Sebastian Edathy, chairman of the parliamentary committee for interior policy, told the Wednesday edition of daily newspaper Die Welt that he saw little chance for consensus on citizenship issues between Merkel's conservatives and his centre-left Social Democrats in this legislative period.
Whereas the SPD would like to allow dual citizenship, the Christian Democrats favour ditching the current model – which forces people to renounce another nationality to become German – to return to the even more restrictive old rules based on blood and whether a child's parents are German citizens.
“That's essentially biologism and racial ideology. That would drag us back to the 19th century,” Edathy told the paper. “The time is ripe to rid the discussion about multiple nationality of ideology and to search for pragmatic solutions.”
The Christian Democrats and the SPD have cohabitated in an uneasy coalition for the past few years, however, Edathy said next year's general election meant there was little chance for headway on controversial issues such as Germany's often criticized rules for citizenship.
Although millions of permanent residents from Turkish families were born and raised in Germany, they are forced to give up their claim to Turkish citizenship if they wish to have a German passport. While the Christian Democrats believe such a choice aids integration into German society, the Social Democrats point to other countries such as France, Britain and the United States that have multicultural societies and yet allow dual citizenship.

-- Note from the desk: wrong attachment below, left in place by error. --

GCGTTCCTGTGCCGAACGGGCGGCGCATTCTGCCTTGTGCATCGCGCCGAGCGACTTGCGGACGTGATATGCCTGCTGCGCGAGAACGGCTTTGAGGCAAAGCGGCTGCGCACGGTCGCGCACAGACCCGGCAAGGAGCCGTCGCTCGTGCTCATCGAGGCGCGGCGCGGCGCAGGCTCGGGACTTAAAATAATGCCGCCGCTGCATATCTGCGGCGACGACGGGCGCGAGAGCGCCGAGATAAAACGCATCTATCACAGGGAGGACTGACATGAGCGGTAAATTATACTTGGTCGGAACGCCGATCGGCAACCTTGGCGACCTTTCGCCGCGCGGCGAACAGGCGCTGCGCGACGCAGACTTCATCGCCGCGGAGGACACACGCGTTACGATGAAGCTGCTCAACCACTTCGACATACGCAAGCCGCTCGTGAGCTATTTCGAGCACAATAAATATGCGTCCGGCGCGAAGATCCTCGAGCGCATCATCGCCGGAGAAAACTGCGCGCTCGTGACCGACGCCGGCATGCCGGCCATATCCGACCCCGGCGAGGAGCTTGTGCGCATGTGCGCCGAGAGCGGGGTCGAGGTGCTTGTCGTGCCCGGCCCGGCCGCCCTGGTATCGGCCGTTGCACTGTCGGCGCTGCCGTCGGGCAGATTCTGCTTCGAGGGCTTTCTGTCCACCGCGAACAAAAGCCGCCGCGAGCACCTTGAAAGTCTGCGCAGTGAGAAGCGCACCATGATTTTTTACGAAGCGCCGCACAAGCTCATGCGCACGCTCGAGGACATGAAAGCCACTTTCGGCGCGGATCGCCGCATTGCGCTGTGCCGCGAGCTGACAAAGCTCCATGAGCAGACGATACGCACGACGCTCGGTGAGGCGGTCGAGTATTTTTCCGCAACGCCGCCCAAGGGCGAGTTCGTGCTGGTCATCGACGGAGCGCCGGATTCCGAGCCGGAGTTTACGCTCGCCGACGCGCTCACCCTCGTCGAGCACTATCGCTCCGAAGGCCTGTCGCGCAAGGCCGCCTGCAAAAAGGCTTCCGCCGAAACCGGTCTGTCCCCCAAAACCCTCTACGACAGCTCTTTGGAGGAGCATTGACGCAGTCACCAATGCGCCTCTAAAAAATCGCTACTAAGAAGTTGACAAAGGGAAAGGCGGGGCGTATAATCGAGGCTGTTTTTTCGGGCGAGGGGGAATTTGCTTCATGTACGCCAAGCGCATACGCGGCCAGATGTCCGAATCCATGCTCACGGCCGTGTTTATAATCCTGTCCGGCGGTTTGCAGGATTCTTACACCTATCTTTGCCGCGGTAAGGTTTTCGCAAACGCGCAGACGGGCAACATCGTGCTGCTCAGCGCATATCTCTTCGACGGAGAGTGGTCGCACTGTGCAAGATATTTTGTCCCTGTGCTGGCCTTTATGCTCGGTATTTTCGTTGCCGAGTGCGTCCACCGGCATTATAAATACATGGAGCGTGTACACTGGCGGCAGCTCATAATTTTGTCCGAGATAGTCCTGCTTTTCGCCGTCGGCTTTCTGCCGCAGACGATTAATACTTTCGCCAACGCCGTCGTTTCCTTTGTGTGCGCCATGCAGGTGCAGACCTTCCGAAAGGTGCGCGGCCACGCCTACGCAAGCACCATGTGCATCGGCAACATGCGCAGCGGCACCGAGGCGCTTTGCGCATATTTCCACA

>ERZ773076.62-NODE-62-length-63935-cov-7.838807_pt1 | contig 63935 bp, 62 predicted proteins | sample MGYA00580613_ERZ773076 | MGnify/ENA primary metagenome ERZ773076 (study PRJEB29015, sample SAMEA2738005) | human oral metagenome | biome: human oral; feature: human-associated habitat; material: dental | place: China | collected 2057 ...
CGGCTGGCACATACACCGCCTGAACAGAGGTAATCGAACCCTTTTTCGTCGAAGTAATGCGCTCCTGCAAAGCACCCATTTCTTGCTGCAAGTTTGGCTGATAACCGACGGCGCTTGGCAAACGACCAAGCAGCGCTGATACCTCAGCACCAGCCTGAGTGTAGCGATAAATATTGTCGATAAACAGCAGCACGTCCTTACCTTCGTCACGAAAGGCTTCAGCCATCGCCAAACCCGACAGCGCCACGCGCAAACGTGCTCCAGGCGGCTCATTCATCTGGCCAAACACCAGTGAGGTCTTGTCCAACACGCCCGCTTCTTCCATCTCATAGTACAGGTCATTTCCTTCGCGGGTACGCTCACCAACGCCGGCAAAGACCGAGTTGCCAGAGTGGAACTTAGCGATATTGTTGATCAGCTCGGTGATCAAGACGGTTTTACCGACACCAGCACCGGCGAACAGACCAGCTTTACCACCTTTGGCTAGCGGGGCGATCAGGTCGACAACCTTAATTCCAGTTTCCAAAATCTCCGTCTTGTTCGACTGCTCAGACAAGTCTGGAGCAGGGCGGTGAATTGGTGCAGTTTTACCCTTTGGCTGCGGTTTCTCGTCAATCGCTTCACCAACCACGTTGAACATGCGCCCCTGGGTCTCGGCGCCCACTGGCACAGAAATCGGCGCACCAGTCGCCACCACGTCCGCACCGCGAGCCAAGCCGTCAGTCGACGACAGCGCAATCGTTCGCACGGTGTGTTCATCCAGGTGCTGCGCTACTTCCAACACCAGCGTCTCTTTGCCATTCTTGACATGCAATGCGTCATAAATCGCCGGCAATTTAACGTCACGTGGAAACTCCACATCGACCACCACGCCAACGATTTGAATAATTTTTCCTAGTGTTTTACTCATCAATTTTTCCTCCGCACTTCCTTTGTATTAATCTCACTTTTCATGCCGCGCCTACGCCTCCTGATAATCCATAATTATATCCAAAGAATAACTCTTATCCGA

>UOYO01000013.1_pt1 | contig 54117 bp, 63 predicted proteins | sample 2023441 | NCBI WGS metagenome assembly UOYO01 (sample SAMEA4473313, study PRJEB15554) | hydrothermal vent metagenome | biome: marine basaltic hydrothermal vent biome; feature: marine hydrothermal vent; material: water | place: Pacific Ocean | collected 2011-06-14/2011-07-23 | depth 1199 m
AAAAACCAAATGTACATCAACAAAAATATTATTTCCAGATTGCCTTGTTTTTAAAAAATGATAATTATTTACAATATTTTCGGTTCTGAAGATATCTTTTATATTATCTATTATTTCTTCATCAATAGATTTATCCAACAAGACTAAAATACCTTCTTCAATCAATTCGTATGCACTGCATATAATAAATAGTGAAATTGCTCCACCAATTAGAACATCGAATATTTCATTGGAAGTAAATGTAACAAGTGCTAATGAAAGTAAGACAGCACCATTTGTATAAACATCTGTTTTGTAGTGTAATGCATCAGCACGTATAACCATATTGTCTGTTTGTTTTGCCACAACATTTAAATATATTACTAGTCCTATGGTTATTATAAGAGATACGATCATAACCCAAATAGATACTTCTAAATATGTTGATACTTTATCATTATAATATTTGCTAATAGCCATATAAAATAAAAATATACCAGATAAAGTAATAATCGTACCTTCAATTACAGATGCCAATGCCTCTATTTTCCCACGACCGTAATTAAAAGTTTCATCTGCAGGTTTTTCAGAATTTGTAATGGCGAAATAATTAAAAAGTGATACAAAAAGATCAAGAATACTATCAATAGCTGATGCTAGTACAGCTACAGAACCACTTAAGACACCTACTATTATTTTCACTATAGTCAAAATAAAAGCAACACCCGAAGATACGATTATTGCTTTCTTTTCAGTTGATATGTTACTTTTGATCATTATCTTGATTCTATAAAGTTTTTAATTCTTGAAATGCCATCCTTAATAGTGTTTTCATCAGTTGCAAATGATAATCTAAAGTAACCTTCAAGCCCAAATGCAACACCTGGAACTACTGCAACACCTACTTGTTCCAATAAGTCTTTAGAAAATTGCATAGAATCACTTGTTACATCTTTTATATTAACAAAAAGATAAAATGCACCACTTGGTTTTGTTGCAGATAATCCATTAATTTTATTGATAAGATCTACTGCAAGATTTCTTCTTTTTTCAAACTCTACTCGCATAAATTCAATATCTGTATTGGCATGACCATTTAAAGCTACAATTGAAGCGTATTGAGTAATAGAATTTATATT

But a sign of Germany having a double standard on citizenship surfaced last week amid reports that increasing numbers of Germans living abroad are taking on a second citizenship without sacrificing their German passport.
A spokesman for the Interior Ministry told the Osnabrücker Zeitung that more than 23,000 Germans living outside Europe had applied to retain their German nationality while applying for a new one since 2000.